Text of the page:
Over Her Dead Body by Susan Walter
If you like twisty tales with jaw-dropping twists told from multiple points of view, you’ll want to keep reading.
I read Over Her Dead Body in a matter of hours because I couldn’t help myself. The mystery has a fascinating cast of characters, and I had a love-hate relationship with almost every one of them. The story starts out from the point of view of Ashley, a struggling actress in LA. She’s had a few bit parts, but she’s still waiting for her big break (what she doesn’t know is that it may be her heart that experiences the big break).
There’s Louisa, a former casting director who lives near Ashley in a cartoonish house down a creepy, overgrown drive. There’s Nathan, Louisa’s nephew and the only person in Louisa’s family who will have much of anything to do with her.
Louisa’s kids, Winnie and Charlie, have loads of personal issues. Their relationship has gone south in recent years, as a result of Winnie’s descent into alcoholism and Charlie’s marriage to a woman Winnie can’t stand.
There’s Jordan, Ashley’s roommate and probably my favorite character.
When you mix all these personalities together, there’s bound to be an explosion. And what the author gives the reader is an unforgettable explosion preceded by a gradual unfurling of mystery, drama, and high tension.
I love stories that are told from different points of view because the reader gets a glimpse into the psyches of the characters and is able to see different sides to every scene.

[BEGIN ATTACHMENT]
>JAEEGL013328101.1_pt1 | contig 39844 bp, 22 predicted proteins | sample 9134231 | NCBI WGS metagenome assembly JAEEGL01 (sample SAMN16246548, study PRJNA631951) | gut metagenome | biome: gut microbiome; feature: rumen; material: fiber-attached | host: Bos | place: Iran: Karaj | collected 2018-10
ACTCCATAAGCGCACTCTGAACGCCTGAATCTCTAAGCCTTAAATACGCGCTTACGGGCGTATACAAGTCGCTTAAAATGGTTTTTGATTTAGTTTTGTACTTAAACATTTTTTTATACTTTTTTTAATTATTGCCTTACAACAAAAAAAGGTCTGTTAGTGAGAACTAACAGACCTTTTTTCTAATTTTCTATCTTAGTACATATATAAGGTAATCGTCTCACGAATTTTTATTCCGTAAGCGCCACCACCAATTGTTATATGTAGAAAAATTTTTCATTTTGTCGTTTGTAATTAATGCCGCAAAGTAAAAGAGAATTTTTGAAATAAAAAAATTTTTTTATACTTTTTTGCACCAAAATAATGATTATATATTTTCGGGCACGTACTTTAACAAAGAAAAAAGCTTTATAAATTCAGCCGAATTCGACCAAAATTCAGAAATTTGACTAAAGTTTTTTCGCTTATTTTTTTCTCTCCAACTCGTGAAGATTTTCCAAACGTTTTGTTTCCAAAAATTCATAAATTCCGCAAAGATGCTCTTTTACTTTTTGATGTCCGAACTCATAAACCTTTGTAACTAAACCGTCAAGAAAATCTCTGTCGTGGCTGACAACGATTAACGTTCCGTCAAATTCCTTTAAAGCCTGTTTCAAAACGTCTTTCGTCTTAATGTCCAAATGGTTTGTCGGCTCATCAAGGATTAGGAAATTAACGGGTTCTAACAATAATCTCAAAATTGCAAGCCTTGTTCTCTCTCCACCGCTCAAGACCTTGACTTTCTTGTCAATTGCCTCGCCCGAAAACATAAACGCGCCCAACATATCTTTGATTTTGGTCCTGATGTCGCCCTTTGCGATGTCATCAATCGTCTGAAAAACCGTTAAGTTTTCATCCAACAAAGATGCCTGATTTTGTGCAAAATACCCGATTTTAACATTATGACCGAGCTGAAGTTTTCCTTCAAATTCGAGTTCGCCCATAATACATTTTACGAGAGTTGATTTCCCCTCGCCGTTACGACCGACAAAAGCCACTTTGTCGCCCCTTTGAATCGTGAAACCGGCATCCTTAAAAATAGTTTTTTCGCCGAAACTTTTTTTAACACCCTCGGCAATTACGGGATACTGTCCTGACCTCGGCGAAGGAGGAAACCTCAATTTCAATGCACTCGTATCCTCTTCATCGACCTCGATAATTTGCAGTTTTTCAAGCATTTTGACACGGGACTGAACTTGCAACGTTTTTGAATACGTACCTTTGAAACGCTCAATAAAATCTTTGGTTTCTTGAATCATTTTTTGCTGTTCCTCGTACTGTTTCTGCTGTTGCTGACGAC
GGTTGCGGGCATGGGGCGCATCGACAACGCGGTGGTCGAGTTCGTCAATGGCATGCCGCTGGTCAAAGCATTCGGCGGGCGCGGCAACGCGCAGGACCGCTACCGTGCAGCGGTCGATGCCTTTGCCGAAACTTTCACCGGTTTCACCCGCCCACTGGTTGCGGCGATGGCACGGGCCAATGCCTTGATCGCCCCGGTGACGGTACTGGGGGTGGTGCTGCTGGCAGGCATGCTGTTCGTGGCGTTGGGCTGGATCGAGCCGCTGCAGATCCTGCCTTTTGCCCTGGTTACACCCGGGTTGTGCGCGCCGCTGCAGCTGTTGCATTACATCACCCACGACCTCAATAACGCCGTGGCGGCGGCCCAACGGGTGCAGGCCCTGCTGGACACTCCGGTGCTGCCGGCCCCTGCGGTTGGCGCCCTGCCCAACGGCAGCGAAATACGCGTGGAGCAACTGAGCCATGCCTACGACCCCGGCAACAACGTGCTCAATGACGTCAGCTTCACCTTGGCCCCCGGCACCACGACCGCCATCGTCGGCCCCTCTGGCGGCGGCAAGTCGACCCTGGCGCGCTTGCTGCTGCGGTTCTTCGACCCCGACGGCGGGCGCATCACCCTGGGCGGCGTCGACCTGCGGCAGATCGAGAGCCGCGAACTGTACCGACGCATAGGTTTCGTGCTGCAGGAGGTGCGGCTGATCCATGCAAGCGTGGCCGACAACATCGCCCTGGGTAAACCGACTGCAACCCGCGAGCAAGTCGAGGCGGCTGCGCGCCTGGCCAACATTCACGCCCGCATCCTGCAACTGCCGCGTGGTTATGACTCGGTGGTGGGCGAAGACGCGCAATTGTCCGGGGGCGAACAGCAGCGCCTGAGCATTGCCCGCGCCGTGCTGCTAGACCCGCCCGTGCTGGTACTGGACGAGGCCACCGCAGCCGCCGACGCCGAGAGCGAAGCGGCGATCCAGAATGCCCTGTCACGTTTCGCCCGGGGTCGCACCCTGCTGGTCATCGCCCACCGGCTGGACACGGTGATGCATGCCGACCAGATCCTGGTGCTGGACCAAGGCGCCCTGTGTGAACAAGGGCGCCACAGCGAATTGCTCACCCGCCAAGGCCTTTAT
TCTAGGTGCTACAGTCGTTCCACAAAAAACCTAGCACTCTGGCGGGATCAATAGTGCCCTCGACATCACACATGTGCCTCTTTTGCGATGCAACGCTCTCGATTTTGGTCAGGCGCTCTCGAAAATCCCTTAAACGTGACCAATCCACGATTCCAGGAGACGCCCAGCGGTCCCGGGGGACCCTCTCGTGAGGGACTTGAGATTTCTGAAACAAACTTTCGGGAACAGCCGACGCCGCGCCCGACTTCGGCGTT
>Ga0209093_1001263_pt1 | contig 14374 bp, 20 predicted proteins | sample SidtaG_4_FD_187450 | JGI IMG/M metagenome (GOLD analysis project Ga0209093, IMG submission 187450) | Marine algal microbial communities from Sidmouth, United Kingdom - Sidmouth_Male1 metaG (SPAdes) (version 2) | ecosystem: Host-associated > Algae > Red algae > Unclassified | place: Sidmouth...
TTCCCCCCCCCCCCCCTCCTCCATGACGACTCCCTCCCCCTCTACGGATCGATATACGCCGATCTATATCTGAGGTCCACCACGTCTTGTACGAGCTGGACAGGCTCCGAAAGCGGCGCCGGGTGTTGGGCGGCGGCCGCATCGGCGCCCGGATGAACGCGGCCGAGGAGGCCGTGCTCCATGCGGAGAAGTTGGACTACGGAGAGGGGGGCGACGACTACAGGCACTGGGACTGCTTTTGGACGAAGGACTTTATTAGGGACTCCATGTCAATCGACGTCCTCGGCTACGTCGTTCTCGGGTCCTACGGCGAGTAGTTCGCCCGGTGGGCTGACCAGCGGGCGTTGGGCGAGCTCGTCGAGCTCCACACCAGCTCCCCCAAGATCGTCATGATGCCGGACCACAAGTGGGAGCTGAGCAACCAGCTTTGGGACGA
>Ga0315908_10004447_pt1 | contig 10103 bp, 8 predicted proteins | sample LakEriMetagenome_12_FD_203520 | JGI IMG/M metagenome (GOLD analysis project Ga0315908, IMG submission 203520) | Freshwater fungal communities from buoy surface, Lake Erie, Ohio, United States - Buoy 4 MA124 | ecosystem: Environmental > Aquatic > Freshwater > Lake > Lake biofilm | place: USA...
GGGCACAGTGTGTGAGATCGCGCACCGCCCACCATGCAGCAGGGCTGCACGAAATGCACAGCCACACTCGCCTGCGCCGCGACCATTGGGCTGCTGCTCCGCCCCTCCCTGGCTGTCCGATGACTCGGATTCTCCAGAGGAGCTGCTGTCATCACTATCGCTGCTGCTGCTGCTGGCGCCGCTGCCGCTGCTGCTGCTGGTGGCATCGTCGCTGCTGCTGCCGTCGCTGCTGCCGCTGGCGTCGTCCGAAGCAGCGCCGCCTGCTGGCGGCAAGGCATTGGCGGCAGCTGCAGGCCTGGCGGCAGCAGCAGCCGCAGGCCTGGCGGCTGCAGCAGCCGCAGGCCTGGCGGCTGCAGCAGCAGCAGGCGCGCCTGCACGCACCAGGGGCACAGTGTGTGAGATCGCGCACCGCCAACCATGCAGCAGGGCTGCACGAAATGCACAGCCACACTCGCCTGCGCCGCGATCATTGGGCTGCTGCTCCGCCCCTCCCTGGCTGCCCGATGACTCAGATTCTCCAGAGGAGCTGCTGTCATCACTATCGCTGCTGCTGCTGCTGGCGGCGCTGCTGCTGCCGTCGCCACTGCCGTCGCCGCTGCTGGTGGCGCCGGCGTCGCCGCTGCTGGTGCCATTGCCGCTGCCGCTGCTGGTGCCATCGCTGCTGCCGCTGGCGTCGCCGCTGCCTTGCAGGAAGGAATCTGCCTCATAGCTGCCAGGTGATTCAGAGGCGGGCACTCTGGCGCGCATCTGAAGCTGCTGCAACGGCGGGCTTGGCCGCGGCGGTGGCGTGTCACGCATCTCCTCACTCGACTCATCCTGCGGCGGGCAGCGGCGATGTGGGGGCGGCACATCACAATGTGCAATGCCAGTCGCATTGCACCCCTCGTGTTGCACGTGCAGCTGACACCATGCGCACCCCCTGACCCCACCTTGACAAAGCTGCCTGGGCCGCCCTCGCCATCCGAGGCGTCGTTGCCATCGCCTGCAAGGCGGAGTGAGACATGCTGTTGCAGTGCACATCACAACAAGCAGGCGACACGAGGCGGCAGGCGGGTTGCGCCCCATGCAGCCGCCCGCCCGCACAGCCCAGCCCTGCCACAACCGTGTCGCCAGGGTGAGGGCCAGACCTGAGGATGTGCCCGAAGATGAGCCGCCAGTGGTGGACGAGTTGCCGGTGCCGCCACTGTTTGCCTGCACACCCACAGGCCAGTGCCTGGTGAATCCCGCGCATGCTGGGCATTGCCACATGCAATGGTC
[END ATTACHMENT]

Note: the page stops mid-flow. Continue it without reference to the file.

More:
Here’s the basic outline: When Ashley’s dog, Brando, runs off for a midnight romp on Louisa’s property, the scene ends with warning gunshots and Ashley is, predictably, terrified. She runs home sans Brando. She and her roommate are leaving to search for him when she gets a phone call. It’s Nathan, Louisa’s nephew, letting her know that Brando is safe at Louisa’s house. Good thing Brando was wearing his collar with Ashley’s contact information.
When Ashley arrives to collect her dog, the sparks fly between her and Nathan. And it gets better—she is delighted to learn that Louisa might be able to help her land a plum movie role. Louisa has Ashley visit her over the next day or two to work on scripts … but everything comes crashing down when Nathan gets a phone call notifying him of Louisa’s sudden death. And—surprise!—Louisa has left her considerable fortune to someone whose identity shocks everyone.
What follows is a zigzag tale of greed, dreams deferred (or abandoned altogether), jealousy, and revenge. By the end, I was feeling (in a good way) like I had whiplash. Can anyone in this story be trusted?
The Hollywood angle is a brilliant stroke of storytelling. This novel wouldn’t be as scintillating if it were set in any other city because the manipulation on display mirrors that which we all associate with Hollywood. There’s glamour, certainly, but it’s mostly in Louisa’s past and that glamour hides a lot of pain. There’s betrayal in spades. If Hollywood wished to mock itself, this would make a great movie.
I highly recommend Over Her Dead Body to anyone who loves wry humor, satirical mystery, and an easy, fun read. Note: there’s some strong language at play in this book, so if you don’t like a lot of swearing, it’s probably not the book for you.